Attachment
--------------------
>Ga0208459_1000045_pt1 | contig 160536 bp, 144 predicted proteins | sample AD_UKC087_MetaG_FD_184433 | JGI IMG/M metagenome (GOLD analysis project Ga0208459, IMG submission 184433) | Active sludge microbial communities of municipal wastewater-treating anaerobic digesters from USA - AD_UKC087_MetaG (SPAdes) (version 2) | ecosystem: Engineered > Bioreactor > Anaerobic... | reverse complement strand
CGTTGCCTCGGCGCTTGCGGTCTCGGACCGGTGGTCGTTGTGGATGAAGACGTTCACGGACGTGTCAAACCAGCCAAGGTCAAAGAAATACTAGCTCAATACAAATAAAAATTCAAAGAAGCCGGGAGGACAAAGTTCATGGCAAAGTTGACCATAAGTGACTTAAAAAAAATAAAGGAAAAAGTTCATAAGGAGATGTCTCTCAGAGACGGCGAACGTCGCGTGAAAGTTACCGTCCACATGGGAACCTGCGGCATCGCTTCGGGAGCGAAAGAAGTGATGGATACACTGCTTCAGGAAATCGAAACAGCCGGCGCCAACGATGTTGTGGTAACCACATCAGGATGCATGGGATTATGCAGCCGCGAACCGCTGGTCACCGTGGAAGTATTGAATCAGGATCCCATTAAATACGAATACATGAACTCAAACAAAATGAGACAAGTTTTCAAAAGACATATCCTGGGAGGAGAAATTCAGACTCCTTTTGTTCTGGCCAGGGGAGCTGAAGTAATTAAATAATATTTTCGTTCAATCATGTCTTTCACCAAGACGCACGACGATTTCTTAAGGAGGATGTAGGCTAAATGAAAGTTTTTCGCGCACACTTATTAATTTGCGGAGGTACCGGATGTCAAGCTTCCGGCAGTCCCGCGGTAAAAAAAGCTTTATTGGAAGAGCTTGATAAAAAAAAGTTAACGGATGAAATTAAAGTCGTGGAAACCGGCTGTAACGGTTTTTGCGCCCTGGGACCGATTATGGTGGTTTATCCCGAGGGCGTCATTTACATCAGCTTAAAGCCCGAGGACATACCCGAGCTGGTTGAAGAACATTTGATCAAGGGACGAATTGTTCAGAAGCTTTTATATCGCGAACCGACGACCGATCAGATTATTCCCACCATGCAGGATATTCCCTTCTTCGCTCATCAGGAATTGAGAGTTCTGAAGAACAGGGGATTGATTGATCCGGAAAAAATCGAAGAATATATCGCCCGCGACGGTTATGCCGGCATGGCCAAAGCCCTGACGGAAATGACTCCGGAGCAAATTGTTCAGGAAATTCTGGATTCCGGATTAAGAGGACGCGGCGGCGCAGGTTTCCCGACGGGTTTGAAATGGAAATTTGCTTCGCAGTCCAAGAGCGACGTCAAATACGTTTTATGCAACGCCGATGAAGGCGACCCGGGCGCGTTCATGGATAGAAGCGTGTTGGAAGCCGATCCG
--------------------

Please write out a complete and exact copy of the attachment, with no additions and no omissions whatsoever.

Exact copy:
>Ga0208459_1000045_pt1 | contig 160536 bp, 144 predicted proteins | sample AD_UKC087_MetaG_FD_184433 | JGI IMG/M metagenome (GOLD analysis project Ga0208459, IMG submission 184433) | Active sludge microbial communities of municipal wastewater-treating anaerobic digesters from USA - AD_UKC087_MetaG (SPAdes) (version 2) | ecosystem: Engineered > Bioreactor > Anaerobic... | reverse complement strand
CGTTGCCTCGGCGCTTGCGGTCTCGGACCGGTGGTCGTTGTGGATGAAGACGTTCACGGACGTGTCAAACCAGCCAAGGTCAAAGAAATACTAGCTCAATACAAATAAAAATTCAAAGAAGCCGGGAGGACAAAGTTCATGGCAAAGTTGACCATAAGTGACTTAAAAAAAATAAAGGAAAAAGTTCATAAGGAGATGTCTCTCAGAGACGGCGAACGTCGCGTGAAAGTTACCGTCCACATGGGAACCTGCGGCATCGCTTCGGGAGCGAAAGAAGTGATGGATACACTGCTTCAGGAAATCGAAACAGCCGGCGCCAACGATGTTGTGGTAACCACATCAGGATGCATGGGATTATGCAGCCGCGAACCGCTGGTCACCGTGGAAGTATTGAATCAGGATCCCATTAAATACGAATACATGAACTCAAACAAAATGAGACAAGTTTTCAAAAGACATATCCTGGGAGGAGAAATTCAGACTCCTTTTGTTCTGGCCAGGGGAGCTGAAGTAATTAAATAATATTTTCGTTCAATCATGTCTTTCACCAAGACGCACGACGATTTCTTAAGGAGGATGTAGGCTAAATGAAAGTTTTTCGCGCACACTTATTAATTTGCGGAGGTACCGGATGTCAAGCTTCCGGCAGTCCCGCGGTAAAAAAAGCTTTATTGGAAGAGCTTGATAAAAAAAAGTTAACGGATGAAATTAAAGTCGTGGAAACCGGCTGTAACGGTTTTTGCGCCCTGGGACCGATTATGGTGGTTTATCCCGAGGGCGTCATTTACATCAGCTTAAAGCCCGAGGACATACCCGAGCTGGTTGAAGAACATTTGATCAAGGGACGAATTGTTCAGAAGCTTTTATATCGCGAACCGACGACCGATCAGATTATTCCCACCATGCAGGATATTCCCTTCTTCGCTCATCAGGAATTGAGAGTTCTGAAGAACAGGGGATTGATTGATCCGGAAAAAATCGAAGAATATATCGCCCGCGACGGTTATGCCGGCATGGCCAAAGCCCTGACGGAAATGACTCCGGAGCAAATTGTTCAGGAAATTCTGGATTCCGGATTAAGAGGACGCGGCGGCGCAGGTTTCCCGACGGGTTTGAAATGGAAATTTGCTTCGCAGTCCAAGAGCGACGTCAAATACGTTTTATGCAACGCCGATGAAGGCGACCCGGGCGCGTTCATGGATAGAAGCGTGTTGGAAGCCGATCCG